The course also includes a methanol firefighting practical component covering both shipboard and terminal fires. SMA currently offers two sessions of the Basic and Advanced courses every month, with plans to scale up based on the industry’s demands. The course will be open to all maritime personnel and seafarers starting in April 2024.

With strong demand signalled by the industry for such common training facilities, METF is expected to catalyse investments by the industry to develop other training facilities and solutions in Singapore to tap into this growth area. MAN Energy Solutions, one of the leading global engine makers of alternative-fuel engines, recently opened a new mixed-purpose facility. 

The facility includes a new MAN PrimeServ5 training academy for customers and employees on the safe operation, maintenance, and troubleshooting of all MAN Energy Solutions equipment. METF is also expected to benefit corporate training academies set up by shipping companies, such as those from Eastern Pacific Shipping, to train their global seafaring crew and shore-based personnel.

The MPA – SMF Joint Office for Talent and Skills (Joint Office) was established in March 2024 to coordinate and drive the tripartite efforts by the government, industry, and unions to upskill the Maritime Singapore workforce across shore-based and seafaring jobs and to ensure Singapore continues to have access to a diversity of maritime talents and experts.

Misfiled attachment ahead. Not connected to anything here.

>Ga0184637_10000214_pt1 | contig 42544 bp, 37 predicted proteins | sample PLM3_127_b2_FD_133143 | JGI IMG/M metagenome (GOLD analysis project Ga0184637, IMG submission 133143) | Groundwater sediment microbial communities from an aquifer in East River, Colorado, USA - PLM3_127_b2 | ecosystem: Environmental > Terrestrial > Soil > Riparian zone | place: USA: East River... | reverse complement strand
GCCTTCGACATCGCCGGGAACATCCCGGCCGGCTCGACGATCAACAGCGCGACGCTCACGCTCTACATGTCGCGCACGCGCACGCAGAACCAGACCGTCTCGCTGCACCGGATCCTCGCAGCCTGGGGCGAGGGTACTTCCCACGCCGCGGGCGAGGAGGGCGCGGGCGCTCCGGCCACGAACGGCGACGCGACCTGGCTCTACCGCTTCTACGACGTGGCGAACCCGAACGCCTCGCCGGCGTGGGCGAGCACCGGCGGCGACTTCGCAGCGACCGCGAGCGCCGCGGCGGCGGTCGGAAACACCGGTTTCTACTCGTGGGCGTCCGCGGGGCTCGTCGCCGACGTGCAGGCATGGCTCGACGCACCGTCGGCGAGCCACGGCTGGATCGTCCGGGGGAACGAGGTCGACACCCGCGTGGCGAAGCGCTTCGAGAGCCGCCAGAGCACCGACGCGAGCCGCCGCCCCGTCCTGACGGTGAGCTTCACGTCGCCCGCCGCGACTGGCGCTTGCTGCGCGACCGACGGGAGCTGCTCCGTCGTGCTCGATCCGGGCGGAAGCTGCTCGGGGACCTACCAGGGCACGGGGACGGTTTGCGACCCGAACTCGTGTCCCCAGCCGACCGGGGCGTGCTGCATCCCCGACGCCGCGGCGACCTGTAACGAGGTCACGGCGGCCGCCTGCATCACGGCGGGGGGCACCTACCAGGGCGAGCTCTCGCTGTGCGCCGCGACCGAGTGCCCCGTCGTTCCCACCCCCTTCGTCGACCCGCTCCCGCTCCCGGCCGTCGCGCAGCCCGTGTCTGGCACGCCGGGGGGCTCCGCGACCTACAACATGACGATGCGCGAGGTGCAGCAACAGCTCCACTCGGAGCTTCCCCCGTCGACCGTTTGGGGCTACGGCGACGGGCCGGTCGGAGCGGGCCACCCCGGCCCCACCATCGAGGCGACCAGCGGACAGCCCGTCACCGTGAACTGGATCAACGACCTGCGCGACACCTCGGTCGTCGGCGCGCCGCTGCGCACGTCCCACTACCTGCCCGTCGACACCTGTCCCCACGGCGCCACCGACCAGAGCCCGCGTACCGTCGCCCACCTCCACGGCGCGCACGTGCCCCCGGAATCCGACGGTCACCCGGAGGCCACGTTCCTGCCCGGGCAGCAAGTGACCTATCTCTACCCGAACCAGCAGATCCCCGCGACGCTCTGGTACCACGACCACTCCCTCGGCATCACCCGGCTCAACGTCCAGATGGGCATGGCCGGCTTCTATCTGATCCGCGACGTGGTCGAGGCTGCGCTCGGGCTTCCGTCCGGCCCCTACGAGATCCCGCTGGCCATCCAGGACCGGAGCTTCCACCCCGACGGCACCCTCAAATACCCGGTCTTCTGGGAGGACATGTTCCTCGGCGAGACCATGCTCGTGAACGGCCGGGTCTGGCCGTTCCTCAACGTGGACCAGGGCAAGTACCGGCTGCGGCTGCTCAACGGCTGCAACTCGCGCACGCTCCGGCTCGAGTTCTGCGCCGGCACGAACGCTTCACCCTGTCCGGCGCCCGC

To provide workers with greater flexibility in the acquisition of new skills, the Joint Office will work with IHLs and industry to review and progressively convert relevant short-term courses, or on-the-job training into accredited competency-based micro-credentials. These will focus on emerging skills such as maritime cybersecurity, digitalisation, and sustainability. 

The micro-credentials could potentially be stacked towards formal or industry-recognised qualifications and to fill the gap in quality and flexible upskilling or reskilling opportunities for working adults while they remain in full employment. The Joint Office plans to expand the micro-credential pathway, allowing recognition of more courses and workplace learning as micro-credentials over time.

Related: Singapore bunkering sector enters milestone with first methanol marine refuelling op

 

Photo credit: Maritime and Port Authority of Singapore
Published: 15 April 2024